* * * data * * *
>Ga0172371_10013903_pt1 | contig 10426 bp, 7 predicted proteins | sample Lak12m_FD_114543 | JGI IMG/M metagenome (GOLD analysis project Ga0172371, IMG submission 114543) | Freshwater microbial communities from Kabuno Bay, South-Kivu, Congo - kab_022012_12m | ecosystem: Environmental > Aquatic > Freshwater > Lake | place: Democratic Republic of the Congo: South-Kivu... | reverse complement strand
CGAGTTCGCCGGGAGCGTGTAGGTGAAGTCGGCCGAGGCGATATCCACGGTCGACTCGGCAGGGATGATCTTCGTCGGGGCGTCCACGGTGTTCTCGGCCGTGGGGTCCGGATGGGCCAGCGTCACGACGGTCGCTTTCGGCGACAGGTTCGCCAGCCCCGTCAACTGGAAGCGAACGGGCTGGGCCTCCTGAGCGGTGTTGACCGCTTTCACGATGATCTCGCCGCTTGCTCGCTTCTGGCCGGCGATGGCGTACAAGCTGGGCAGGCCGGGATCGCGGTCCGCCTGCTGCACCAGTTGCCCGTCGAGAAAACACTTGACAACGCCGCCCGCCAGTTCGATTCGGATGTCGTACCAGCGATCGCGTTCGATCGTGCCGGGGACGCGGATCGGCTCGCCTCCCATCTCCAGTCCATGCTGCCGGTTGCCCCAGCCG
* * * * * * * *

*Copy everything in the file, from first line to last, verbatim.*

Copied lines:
>Ga0172371_10013903_pt1 | contig 10426 bp, 7 predicted proteins | sample Lak12m_FD_114543 | JGI IMG/M metagenome (GOLD analysis project Ga0172371, IMG submission 114543) | Freshwater microbial communities from Kabuno Bay, South-Kivu, Congo - kab_022012_12m | ecosystem: Environmental > Aquatic > Freshwater > Lake | place: Democratic Republic of the Congo: South-Kivu... | reverse complement strand
CGAGTTCGCCGGGAGCGTGTAGGTGAAGTCGGCCGAGGCGATATCCACGGTCGACTCGGCAGGGATGATCTTCGTCGGGGCGTCCACGGTGTTCTCGGCCGTGGGGTCCGGATGGGCCAGCGTCACGACGGTCGCTTTCGGCGACAGGTTCGCCAGCCCCGTCAACTGGAAGCGAACGGGCTGGGCCTCCTGAGCGGTGTTGACCGCTTTCACGATGATCTCGCCGCTTGCTCGCTTCTGGCCGGCGATGGCGTACAAGCTGGGCAGGCCGGGATCGCGGTCCGCCTGCTGCACCAGTTGCCCGTCGAGAAAACACTTGACAACGCCGCCCGCCAGTTCGATTCGGATGTCGTACCAGCGATCGCGTTCGATCGTGCCGGGGACGCGGATCGGCTCGCCTCCCATCTCCAGTCCATGCTGCCGGTTGCCCCAGCCG